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WRC 8 FIA World Rally Championship review

Has Dirt Rally finally got some competition?

WRC 8
Credit: KT Racing

For many years now the WRC series of games have been lagging behind Dirt Rally in terms of popularity and general opinion. Can WRC 8 be the game to shrink the gap between the two rivals? In a nutshell yes, WRC 8 makes the most of official licencing, great handling and challenging gameplay.

WRC 8 is definitely taking a more serious approach than previous outings and is aiming for realism over accessibility. For someone like myself who knows nothing about rallying and the engineering behind it, WRC 8 can have a quite a steep learning curve.

View the WRC 8 launch trailer below:

I decided to play the career mode at first as I felt this would give me the broadest experience possible. Things begin in your virtual garage where you can hire and fire team members, set up your cars and upgrade your racing team to name but a few options. I found these screens were not laid out in the most intuitive way and would have benefited from more tooltips to help guide less seasoned drivers such as myself. I did eventually figure out most things through trial and error but I would have welcomed some more hand-holding, at least to start with.

To hammer this point home, I had started a race to find my car completely unresponsive and I was constantly falling off cliffs, in the snow at night! This was purely because I hadn’t noticed every single light on my dash was blinking an angry red. Everything was broken as I hadn’t realised I needed to assign a mechanic to the task as repairs aren’t taken care of automatically. Obvious in hindsight but not at the time.

WRC 8

Credit: KT Racing

As you progress through the career mode you earn XP which can be spent on levelling up your team, making your car better or more reliable and increasing your chances of getting better-paying contracts. Given that I came last, if I even finished at all, the reputation of my team wasn’t exactly high and morale was pretty low in my garage!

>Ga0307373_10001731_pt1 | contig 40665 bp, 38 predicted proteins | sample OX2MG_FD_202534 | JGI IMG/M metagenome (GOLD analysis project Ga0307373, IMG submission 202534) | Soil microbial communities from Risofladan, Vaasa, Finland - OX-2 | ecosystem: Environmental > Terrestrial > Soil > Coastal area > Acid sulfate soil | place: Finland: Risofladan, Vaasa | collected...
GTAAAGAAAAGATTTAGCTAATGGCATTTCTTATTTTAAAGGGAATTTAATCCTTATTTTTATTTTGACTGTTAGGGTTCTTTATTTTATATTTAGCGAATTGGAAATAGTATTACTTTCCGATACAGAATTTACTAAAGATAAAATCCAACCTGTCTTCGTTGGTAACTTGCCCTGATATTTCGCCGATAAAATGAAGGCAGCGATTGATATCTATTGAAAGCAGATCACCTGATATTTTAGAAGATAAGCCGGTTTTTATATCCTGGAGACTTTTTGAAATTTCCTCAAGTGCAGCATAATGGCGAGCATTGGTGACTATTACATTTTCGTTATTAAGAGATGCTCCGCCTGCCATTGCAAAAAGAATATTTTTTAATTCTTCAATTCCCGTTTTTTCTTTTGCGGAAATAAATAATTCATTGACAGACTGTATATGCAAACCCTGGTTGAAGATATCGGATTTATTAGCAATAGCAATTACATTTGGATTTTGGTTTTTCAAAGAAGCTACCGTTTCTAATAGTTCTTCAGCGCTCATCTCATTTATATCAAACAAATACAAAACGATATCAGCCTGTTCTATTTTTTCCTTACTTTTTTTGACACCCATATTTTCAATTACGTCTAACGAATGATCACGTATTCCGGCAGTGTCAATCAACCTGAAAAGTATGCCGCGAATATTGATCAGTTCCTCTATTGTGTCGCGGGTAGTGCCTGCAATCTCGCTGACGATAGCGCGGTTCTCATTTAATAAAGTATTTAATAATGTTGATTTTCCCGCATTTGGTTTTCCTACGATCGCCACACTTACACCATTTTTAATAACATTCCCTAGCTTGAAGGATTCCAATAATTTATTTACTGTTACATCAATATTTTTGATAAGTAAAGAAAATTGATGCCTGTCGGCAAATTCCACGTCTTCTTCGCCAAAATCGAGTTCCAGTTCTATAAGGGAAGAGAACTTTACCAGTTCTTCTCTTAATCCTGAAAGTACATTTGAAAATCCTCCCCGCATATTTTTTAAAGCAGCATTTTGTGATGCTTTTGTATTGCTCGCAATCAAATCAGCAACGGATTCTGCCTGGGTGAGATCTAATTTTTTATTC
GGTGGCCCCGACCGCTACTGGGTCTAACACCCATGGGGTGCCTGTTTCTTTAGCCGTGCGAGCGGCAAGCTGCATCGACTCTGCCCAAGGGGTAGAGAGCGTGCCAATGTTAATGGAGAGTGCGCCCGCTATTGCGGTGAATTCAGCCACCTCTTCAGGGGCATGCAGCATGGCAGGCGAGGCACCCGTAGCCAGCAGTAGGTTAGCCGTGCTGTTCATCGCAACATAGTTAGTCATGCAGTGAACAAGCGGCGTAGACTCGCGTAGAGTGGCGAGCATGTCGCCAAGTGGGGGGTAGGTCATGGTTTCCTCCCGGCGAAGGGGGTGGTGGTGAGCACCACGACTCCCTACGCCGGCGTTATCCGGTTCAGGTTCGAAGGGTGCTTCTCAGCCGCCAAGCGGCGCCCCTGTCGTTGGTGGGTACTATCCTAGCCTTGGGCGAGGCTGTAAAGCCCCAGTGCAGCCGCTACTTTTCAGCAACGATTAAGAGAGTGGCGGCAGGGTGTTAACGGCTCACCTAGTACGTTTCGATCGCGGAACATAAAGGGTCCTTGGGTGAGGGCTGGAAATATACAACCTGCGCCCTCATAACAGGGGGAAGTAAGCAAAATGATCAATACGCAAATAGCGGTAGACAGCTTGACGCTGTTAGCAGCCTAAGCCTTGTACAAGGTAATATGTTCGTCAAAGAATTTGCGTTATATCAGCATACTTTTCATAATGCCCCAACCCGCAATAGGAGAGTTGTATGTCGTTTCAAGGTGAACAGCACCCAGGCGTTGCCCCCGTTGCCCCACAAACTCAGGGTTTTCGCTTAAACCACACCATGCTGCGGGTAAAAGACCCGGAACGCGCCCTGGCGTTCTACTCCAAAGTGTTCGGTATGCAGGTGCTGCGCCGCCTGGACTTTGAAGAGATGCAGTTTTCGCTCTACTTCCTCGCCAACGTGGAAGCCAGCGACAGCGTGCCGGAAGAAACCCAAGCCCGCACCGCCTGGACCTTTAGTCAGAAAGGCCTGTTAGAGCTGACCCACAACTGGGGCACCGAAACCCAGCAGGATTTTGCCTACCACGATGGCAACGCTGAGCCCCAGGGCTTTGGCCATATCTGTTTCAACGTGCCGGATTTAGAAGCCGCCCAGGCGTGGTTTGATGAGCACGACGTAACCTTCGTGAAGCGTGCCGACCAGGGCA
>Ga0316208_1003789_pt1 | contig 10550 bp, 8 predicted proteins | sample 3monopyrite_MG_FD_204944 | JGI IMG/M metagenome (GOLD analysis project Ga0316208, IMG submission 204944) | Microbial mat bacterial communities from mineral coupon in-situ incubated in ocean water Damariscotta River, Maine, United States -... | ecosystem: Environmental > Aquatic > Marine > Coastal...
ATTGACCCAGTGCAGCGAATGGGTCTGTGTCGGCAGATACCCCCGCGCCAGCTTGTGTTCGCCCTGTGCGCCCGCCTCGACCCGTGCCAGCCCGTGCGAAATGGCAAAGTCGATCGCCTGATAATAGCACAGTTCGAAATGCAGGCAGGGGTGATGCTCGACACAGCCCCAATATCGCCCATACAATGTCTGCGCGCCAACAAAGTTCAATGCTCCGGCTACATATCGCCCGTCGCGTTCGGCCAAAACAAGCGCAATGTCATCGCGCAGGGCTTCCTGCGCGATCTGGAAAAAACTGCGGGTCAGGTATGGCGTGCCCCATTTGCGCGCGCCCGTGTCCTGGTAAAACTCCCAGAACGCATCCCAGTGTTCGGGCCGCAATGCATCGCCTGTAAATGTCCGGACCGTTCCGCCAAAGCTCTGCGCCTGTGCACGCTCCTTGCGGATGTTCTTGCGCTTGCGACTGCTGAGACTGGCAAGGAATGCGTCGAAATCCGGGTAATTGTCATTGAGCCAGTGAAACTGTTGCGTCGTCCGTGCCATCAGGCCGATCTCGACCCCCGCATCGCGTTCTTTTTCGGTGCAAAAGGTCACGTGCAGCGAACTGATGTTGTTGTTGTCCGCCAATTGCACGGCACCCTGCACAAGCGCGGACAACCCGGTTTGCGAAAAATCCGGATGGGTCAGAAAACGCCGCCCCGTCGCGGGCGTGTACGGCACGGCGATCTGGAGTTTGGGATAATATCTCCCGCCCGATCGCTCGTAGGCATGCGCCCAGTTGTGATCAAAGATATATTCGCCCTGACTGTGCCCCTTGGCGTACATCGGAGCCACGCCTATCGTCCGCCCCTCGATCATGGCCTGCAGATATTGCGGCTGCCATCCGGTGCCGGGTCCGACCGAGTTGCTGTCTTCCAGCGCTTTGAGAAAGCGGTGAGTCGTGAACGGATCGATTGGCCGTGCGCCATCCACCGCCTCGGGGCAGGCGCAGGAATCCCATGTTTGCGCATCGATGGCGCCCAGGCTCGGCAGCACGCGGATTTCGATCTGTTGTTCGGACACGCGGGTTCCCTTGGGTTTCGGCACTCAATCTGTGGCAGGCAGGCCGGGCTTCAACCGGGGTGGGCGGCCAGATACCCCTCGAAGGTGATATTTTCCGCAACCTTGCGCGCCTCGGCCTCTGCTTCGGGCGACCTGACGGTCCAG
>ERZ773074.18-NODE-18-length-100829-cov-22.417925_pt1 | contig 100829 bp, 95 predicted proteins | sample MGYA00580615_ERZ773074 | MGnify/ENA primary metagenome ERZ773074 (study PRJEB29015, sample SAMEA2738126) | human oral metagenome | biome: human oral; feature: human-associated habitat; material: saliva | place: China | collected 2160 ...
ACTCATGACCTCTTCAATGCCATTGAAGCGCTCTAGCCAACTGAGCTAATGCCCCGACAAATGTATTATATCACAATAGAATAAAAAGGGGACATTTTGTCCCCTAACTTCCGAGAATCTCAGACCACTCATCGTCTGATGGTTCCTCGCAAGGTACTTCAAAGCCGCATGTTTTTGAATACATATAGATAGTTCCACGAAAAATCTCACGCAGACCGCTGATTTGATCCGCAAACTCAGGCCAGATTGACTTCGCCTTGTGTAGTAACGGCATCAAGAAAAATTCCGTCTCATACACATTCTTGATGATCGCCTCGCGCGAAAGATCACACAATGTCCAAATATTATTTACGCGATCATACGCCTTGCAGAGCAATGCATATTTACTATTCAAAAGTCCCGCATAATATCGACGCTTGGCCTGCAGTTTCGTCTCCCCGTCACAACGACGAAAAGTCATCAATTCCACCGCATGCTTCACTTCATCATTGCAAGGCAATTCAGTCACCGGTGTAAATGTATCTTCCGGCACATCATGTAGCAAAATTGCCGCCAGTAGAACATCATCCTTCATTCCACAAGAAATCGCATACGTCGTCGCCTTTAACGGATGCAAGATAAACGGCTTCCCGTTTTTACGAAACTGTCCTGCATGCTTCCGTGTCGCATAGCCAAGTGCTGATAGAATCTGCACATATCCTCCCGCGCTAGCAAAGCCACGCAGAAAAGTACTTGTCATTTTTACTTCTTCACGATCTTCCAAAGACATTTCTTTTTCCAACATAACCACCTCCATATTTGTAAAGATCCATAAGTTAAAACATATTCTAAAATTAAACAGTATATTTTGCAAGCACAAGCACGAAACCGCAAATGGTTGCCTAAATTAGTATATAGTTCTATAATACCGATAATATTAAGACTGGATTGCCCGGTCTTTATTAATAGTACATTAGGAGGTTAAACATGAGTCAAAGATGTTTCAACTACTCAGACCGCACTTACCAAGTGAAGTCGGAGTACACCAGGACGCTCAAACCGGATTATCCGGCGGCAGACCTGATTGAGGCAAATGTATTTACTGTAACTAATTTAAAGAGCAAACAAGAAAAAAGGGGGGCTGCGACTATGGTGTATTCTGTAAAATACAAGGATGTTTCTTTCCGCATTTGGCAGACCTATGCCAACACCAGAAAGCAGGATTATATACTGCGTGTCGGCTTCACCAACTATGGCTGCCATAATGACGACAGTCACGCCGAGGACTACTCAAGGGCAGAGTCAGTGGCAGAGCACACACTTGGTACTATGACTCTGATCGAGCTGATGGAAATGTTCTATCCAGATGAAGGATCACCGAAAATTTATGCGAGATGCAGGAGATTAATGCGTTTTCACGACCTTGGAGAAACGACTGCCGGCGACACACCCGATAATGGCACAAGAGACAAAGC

Now on the driving itself. Thankfully in this most important of areas, WRC 8 really shines. The handling model is excellent and even using a gamepad it feels responsive and pant-wettingly exciting at the same time. The steering feels precise and once you get the hang of using the handbrake and entering corners sideways you’ll be shouting at your screen in glee as the back end of your car is mere inches from slipping off a hundred-foot drop while you take a corner at 100mph. I didn’t get to try WRC 8 using a steering wheel but I can only imagine this would heighten the experience even more.

WRC 8

Credit: KT Racing

The rally stages themselves are also challenging and varied. You get to drive in lots of different dynamic weather conditions and around lots of pretty environments. There are also night rallies which add a whole other dimension of difficulty. Whilst the backgrounds are pretty they aren’t fantastic but let’s be honest, you’re going to spend most of your time looking at the car and the track. The cars themselves are very detailed and the damage model really makes your car look like it’s had a battering (especially with me behind the wheel)

Other game modes in WRC 8 include another career mode without all of the team management, a free drive mode where you can practice with any car/course combination and multiplayer options where you race against other player ghosts on the same course. Sadly during my playthrough, I couldn’t find a single lobby for multiplayer so I can’t really comment on that aspect of the game.

To see the game in action, check out our video below:

I really enjoyed playing WRC 8 and I’m not really into driving games, mainly because I’m crap at them. I was especially crap at WRC 8 but despite this, I thoroughly enjoyed every aspect of my failure. The game is definitely challenging and if you’re looking for a more arcadey driving title this definitely isn’t for you. If, however, you want an authentic driving experience and are willing to put the time and effort into mastering rally driving you should 100% give WRC 8 a chance.

WRC 8 was reviewed using a digital code supplied by the publisher.

Publisher: BigBen Interactive Developer: Kylotonn Release Date: 5th September 2019 Reviewed On: Xbox One Also Available On: PS4, PC

WRC 8 is available to buy at Amazon UK on PS4, Xbox One , Nintendo Switch (from 14th November) and  PC.

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